Pros & Cons of Acetone Smoothing
NOTE: Acetone is a highly flammable and can explode. Therefore, proper precautions should be followed while carrying out this process. Even acetone fumes are harmful if inhaled, causing irritation and other negative effects. The process must be carried out in a well-ventilated area.
Priming simply means coating the part with a primer paint or a primer spray. It acts as a base layer that prepares the surface for the desired paint. This 3D printing post-processing technique can significantly enhance the look and feel of the product.
For priming, it is recommended that the product is sanded first with a low and medium grit sandpaper. This removes the layer lines and exposes the surface. After sanding the part, spray (or apply) the primer onto the part in two separate coats.
Once the model has dried, paint can be applied using a brush or spray. Masking techniques, for example using tape, can help with sharp color intersections.
Pros & Cons of Priming & Painting
NOTE: Take proper safety precautions while spraying primer and paints. Carry out both tasks in a well-ventilated area or outdoors.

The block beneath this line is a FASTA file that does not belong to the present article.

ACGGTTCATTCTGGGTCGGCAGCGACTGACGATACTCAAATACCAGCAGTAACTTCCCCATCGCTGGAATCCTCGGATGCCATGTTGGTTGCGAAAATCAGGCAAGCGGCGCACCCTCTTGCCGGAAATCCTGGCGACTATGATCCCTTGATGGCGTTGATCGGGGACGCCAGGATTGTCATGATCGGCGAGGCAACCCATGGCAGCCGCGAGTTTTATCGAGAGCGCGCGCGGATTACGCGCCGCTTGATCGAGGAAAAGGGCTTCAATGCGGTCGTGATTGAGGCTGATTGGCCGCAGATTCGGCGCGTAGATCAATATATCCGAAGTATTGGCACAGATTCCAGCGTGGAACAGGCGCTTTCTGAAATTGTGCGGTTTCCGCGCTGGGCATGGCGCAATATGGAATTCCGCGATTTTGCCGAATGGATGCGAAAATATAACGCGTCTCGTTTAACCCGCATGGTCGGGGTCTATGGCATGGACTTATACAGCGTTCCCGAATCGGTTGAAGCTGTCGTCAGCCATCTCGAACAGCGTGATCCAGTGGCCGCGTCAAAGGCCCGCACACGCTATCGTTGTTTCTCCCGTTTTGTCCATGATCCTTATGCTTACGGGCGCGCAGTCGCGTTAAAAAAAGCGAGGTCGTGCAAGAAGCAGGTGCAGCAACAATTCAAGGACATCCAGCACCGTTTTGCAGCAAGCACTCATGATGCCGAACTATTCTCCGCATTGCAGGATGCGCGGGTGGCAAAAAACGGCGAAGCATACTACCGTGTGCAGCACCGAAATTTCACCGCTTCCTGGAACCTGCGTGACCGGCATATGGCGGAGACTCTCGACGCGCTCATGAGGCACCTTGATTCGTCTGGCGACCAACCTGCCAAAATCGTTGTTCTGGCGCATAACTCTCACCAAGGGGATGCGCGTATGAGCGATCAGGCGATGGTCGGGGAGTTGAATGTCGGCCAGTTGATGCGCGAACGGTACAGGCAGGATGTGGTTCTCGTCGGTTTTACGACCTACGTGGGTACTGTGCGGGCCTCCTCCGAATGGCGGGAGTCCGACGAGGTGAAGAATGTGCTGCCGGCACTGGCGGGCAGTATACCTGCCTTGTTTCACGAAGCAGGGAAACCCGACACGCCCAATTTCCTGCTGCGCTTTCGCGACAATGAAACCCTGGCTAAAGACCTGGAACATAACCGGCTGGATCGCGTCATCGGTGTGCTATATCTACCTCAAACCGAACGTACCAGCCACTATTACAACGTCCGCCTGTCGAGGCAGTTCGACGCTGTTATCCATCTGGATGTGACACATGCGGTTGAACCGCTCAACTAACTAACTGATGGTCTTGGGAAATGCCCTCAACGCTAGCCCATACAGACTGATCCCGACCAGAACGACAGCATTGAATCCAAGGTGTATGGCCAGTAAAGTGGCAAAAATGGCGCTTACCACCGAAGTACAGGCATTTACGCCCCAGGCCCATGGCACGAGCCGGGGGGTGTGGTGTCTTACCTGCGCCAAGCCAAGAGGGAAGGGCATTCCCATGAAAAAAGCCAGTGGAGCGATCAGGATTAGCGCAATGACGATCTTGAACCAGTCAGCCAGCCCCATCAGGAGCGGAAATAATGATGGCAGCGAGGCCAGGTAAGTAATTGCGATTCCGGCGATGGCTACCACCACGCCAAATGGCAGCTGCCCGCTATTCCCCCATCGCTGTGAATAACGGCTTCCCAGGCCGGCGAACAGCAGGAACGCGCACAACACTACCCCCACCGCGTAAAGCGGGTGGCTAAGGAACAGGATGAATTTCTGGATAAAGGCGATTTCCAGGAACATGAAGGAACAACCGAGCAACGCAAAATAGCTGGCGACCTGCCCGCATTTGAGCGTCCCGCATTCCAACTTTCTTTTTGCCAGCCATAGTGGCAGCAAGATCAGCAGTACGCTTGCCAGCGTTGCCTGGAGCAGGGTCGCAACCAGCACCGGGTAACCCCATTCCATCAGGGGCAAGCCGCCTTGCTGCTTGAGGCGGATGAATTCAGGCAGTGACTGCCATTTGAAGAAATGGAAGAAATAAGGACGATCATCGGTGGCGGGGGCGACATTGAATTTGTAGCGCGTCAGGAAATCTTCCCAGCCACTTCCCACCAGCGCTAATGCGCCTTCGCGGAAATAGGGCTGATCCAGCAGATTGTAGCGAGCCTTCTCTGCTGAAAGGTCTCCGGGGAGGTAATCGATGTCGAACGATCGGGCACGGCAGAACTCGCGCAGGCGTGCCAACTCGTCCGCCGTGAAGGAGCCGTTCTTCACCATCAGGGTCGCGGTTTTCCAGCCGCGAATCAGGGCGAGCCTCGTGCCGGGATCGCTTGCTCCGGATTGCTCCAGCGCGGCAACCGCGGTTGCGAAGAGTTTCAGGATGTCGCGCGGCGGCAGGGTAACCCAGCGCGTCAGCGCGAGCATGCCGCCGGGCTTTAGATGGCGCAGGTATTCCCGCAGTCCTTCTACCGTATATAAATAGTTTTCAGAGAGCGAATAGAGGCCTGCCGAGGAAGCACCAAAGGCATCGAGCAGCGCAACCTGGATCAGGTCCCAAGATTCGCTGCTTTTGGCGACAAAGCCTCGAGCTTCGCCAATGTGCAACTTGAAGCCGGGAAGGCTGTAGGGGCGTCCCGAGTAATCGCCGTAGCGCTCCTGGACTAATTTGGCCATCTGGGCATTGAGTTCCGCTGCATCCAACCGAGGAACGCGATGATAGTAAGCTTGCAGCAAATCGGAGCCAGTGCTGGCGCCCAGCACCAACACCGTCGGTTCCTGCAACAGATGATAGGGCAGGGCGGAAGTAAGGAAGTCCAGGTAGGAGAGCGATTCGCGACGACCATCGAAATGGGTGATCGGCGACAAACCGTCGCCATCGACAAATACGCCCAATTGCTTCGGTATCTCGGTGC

Hydro dipping is a relatively new technique to be used with 3D printed parts. Though typically used on a large scale for industrial products, small-scale hydro dipping can easily be applied to 3D printed parts for a great look.
Hydro dipping, also called as hydrographics, immersion printing, water transfer printing, or water transfer imaging, is a process of applying printed graphic designs to solid objects. This 3D printing post-processing technique is used on various materials like plastic, metal, wood, or glass.
Note that this is only used for enhancing the aesthetics of the object and does not change any dimensional properties nor the feel.
Pros & Cons of Hydro Dipping
This 3D printing post-processing technique can be carried out with simple polishing tools, available at any local hardware store. Enthusiasts can buy polishing toolkits like the Dremel tools for getting a much-enhanced result.